Just to amplify on the above, going also to the basics of digital video.
1. The optimal time length of the clip you want to shoot depends on what is going on. If not much, then the viewer's mind will wander. If there is a lot going on, then the clip length depends on the interest and scope of what you are shooting. A shot of a baseball player hitting the ball, running to first and rounding the bag takes more than five seconds. A shot of flower in a pot that goes on and on is boring. Get it? On TV, it is mostly close-ups of heads talking. So the viewer is not visually bored, they usually shoot in short clips, changing the angle while the actor pedantically describes some plot point, or carries out a fascinating test tube analysis of a fluid sample.
2. Video files are sets of zero's and ones. That's it. There can be errors in transcribing zero's and ones, but there can be no difference in "quality." You are thinking analog. Everything is numbers. In the old days with analog TV, you could adjust the antenna to get a better picture - less noise. With HD TV, which is all zero's and ones (it's digital), you can either receive the signal or not, adjusting the antenna does not give you higher quality. Similarly, the sd card can either keep up with the bitrate (see below) - how fast the zero's and ones are written - or it cannot. It will just fail if it cannot, no change in quality.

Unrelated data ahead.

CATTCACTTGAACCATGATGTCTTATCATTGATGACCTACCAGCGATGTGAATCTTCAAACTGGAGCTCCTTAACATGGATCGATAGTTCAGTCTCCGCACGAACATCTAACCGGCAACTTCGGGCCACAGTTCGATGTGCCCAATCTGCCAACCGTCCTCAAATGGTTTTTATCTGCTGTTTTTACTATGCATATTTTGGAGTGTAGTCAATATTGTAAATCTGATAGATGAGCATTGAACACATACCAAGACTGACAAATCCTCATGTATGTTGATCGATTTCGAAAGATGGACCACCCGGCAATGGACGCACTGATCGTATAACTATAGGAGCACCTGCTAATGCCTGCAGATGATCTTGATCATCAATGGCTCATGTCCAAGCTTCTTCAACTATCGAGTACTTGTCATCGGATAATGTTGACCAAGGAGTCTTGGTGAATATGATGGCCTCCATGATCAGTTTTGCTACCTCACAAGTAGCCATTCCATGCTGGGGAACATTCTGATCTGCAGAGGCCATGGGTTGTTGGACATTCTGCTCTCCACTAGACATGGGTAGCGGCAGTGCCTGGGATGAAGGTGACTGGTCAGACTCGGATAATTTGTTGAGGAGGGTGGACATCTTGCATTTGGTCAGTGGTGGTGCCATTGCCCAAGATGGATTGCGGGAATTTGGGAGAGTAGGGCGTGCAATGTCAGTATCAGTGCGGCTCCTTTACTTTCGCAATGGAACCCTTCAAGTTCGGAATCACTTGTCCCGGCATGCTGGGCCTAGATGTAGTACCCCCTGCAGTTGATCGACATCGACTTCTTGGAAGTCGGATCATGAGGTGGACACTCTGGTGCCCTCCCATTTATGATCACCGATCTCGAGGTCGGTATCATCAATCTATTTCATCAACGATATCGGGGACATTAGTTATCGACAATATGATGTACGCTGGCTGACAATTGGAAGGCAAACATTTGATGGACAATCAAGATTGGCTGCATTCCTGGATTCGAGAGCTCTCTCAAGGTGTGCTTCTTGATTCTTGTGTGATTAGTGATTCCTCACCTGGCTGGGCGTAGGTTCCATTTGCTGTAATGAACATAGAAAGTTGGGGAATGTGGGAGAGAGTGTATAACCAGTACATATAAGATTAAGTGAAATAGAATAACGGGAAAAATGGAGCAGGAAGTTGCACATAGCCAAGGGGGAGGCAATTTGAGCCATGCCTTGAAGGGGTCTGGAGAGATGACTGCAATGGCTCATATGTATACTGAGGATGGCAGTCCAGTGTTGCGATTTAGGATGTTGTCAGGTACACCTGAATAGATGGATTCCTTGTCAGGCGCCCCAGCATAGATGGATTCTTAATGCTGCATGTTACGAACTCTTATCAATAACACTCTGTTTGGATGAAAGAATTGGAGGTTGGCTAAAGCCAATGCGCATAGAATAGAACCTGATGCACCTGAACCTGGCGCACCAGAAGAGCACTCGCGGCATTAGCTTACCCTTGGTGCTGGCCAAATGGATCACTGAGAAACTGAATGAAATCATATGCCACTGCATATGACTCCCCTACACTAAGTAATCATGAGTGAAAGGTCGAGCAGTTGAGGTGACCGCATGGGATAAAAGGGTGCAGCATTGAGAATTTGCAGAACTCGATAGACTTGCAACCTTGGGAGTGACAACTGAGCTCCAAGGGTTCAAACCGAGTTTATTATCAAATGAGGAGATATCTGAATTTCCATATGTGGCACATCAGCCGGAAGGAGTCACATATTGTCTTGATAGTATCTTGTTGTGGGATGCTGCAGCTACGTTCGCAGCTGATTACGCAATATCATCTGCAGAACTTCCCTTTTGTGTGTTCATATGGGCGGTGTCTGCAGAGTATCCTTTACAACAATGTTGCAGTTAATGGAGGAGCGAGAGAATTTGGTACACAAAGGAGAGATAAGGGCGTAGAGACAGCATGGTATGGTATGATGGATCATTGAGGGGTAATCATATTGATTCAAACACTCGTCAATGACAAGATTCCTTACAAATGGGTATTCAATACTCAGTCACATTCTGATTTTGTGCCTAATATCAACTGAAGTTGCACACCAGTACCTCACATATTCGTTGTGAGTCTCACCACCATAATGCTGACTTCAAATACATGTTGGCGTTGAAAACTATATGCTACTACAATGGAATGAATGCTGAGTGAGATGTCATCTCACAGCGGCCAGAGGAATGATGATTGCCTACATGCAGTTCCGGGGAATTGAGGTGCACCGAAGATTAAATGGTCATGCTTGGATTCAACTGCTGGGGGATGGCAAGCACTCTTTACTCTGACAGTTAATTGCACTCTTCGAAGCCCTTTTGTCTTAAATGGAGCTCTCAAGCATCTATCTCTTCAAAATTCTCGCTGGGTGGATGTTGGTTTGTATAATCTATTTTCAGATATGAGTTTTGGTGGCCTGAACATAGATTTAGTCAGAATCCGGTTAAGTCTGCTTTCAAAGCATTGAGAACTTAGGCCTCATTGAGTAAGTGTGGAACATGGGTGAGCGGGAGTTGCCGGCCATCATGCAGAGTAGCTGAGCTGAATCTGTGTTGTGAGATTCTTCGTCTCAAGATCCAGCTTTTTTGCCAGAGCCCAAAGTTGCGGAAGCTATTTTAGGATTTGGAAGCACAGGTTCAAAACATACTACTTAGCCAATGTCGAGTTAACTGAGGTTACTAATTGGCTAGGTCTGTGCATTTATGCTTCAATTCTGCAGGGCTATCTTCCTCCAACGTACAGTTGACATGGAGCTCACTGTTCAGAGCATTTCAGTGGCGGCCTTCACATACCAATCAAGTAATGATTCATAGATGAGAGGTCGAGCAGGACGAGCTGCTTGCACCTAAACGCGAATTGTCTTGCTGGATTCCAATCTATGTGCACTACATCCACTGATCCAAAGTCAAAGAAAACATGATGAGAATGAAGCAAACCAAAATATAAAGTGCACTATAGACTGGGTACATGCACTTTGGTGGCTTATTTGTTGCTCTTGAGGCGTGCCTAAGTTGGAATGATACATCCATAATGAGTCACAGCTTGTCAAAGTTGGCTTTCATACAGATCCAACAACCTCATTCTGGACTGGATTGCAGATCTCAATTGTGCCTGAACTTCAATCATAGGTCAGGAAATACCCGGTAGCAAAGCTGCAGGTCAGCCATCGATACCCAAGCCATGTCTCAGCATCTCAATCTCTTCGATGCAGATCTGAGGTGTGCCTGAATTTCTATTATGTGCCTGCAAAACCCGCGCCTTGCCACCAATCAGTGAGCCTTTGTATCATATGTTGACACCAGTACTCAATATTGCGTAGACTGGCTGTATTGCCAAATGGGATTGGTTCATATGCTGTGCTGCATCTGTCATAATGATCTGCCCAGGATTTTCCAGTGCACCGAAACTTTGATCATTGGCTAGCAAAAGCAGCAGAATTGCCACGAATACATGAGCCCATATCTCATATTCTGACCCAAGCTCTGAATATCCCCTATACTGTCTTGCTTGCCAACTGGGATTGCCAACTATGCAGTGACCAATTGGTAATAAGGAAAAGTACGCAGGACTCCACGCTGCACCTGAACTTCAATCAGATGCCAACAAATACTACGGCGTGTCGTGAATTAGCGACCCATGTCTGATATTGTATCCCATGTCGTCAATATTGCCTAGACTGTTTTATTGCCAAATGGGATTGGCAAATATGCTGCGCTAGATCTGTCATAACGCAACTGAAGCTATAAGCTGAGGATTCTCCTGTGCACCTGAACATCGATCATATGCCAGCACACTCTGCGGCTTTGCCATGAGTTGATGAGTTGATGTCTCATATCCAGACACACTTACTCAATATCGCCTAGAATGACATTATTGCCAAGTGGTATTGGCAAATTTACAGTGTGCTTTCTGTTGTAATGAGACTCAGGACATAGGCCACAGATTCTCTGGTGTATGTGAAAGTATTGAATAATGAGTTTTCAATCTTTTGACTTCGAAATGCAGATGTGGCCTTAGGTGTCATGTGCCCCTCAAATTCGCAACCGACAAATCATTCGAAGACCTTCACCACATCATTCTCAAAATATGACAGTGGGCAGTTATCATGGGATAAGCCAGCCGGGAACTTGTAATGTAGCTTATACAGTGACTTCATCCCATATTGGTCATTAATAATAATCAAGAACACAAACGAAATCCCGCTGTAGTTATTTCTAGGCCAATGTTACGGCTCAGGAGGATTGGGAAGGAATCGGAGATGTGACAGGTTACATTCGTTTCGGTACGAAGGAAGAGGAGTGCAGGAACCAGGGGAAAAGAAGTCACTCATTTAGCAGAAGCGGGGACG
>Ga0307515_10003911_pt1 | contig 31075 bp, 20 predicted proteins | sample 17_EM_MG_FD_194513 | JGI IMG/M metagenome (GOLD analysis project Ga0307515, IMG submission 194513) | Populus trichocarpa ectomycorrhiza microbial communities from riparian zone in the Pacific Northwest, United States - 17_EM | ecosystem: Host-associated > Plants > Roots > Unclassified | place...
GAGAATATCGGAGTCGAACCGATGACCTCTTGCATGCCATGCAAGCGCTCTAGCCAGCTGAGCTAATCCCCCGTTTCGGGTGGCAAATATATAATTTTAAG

3. Again, video files are just bits. The size of the file depends on the - you got it, the *bitrate* and the amount of time you record. That's all. The video can be HD or SD, or high-frame rate or low-frame rate, any kind of compression scheme, any shutter speed. But the only thing that matters for size for a video of a given time length is - the bitrate. How many bits are being written per second. So if you shoot a 120 fps clip for 5 seconds or a 60 fps clip for 5 seconds and the bitrate is the same, the file sizes are identical.